Over the last 200 years, UK’s life expectancy has doubled. Consequently, about 16% of our population is aged 65 and above. Furthermore, among our senior citizens, today we have a greater number of people aged 85 and above.
While a greater life expectancy is generally great, it can also prove to be troublesome for many people. For some people, they do not live a healthy life across the added years. This negatively affects the quality of life among our senior citizens.
- The physical changes that our bodies undergo as we age can affect and change the way we feel and think about food. These seemingly natural changes can prevent seniors from taking a healthy diet. Furthermore, these changes can alter our appetite, making one think he or she is full and, therefore, eating less.
- As you might appreciate, good nutrition, as well as regular physical activities, play an integral role in protecting people from age-related conditions and ailments, especially cardiovascular diseases and cognitive decline. They also play a role in protecting one’s bone and joints and oral and dental health. As we age, people tend to slow down and take up less physically engaging activities, which can have a negative impact on your life.
Ageing and Healthy Eating: the Myths
To help you understand what happens as you age, we will debunk top 10 myths regarding ageing and eating a healthy diet.
1. You Will Experience Stomach Shrinkage As You Age
This is a very common and popular misconception about ageing. Many people think that as they age, their stomach gets smaller, hence why they take less food. While your capacity to eat food and appetite might change over time, your stomach does not change.
2. You Should Eat Less As You Age
The vast majority of people think that they should eat less as they age reasoning that their energy requirements diminish as they age. This is not necessarily true. Whilst our metabolism does slow down with age, eating quality food in the right might amount plays a huge role in protecting and fuelling the body. It is the key to ageing well.
3. Weight Loss Is Always Healthy
Among the masses, losing weight is almost universally considered as healthy. However, this is not the case as we get older. In fact, Gabriel’s Angels suggest extreme dieting and sudden weight loss must be avoided as we age unless advised by a dietician or a GP.
4. Eat Only When You Feel Like It
As we age, your body alters in very many ways. As such, you should expect the usual triggers such as hunger or feeling full to change. However, you should know that extreme losses of appetites is not normal and could be a sign of underlying problems.
5. You Should Eat a Low-Fat Diet to Stay Healthy
Contrary to what many people think, a low-fat diet is not necessarily the best diet nor is it the best dietary approach, especially for the elderly. We need fat as a source of energy. Some senior citizens need a healthy supply of fat to maintain a healthy diet.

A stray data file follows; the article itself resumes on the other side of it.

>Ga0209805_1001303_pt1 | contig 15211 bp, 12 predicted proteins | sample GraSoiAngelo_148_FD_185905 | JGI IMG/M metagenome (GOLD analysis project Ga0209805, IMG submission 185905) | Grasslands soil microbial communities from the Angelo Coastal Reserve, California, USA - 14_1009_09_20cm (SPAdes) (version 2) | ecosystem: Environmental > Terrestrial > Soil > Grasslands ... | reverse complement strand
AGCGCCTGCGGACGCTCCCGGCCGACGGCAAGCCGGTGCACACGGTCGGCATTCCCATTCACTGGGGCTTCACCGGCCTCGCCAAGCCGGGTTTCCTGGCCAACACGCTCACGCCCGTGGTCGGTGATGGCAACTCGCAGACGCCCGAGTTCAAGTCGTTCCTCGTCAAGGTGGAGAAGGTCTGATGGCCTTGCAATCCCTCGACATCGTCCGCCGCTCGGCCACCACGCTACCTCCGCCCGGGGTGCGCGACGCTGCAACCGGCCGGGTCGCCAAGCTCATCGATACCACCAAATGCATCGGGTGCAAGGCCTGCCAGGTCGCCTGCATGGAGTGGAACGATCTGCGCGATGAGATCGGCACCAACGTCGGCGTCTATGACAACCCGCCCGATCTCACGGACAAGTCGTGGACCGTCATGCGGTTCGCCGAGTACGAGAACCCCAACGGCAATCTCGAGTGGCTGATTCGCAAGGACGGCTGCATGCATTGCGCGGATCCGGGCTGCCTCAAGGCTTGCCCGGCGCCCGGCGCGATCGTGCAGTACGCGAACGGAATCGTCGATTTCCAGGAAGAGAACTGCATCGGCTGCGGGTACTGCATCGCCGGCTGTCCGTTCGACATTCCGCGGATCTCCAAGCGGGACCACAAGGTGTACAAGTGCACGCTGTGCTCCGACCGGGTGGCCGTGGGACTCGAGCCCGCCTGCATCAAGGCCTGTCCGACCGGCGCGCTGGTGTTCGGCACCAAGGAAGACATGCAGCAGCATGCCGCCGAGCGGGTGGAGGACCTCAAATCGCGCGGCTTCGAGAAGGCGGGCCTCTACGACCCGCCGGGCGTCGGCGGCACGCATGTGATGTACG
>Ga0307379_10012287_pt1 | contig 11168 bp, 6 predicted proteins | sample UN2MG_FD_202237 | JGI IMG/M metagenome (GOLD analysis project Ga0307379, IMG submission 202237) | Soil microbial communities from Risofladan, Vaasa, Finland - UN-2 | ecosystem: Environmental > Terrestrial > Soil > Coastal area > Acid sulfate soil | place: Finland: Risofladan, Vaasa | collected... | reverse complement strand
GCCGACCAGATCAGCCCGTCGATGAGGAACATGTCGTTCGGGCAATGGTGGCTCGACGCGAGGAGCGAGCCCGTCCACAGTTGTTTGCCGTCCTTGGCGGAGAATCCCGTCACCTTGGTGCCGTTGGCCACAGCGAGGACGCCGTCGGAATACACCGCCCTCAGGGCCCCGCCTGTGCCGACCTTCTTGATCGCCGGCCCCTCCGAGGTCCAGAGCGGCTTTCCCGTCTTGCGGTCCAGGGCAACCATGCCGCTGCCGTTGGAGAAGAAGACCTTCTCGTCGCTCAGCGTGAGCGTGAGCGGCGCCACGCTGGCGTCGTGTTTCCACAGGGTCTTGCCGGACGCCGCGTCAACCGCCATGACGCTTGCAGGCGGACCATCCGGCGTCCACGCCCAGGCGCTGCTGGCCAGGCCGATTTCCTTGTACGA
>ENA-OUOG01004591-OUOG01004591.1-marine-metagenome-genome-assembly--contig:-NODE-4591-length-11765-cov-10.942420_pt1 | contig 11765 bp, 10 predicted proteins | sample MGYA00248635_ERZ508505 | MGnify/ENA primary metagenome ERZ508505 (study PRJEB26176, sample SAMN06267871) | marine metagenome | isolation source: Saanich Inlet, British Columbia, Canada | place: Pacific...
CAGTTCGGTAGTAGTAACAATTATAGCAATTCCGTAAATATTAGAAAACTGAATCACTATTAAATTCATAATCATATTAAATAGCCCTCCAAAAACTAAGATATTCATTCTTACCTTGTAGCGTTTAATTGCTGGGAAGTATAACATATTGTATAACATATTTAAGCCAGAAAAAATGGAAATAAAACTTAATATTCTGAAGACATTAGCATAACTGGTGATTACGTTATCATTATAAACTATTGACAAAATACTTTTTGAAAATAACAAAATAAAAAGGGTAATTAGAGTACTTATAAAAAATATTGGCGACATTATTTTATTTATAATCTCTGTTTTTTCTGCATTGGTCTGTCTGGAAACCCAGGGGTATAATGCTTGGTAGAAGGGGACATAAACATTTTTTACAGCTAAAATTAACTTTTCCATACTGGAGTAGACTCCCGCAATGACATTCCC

6. Eat More Vegetables
Eating is nutrient-rich vegetable is important as a part of a healthy diet. However, it should be eaten as part of a balanced diet; therefore, it should eat along with a healthy supply of fluids, proteins, and carbohydrates. Do note that as we age, we need a healthy supply of proteins to protect and restore your immune systems, your body organs, the brains, and muscles.
7. You Should Drink Water Only When You Feel Thirsty
Thirst is a trigger to drink water. It is a means your body uses to tell you that you need fluids. If you feel thirsty, and you feel confusion or a headache, chances are that you are dehydrated. Dehydration can negatively impact your kidney function. As such, do not wait to feel thirsty. Drink plenty of water.
8. Meal Supplements are Sufficient to Stay Healthy
This is not true. Our bodies are not capable of living off vitamins and supplement alone. Furthermore, some of the supplements may interact with medication, reducing their efficacy or not working at all. As such, the focus should be on eating a healthy diet.
9. You Must Eat 3 Meals a Day
Staying healthy and ageing well requires you to eat regularly. However, due to appetite changes, eating three full-sized meals might prove to be a huge challenge for many seniors citizens. An alternative to the 3 meals is to eat more frequently but smaller portions.
10. Malnutrition Is Just Another Symptom of Ageing
Malnutrition is a condition that can affect anyone at any age. It is not strictly an age-dependent condition. Moreover, it can affect people of any body size. That being said, you should note due to the changes that you experience as you age, the elderly are more susceptible to malnutrition. As such, do not dismiss malnutrition as part and parcel of ageing.
As you can appreciate, there are many things to consider. It is little wonder that the elderly citizen living alone struggles to eat correctly and stay healthy.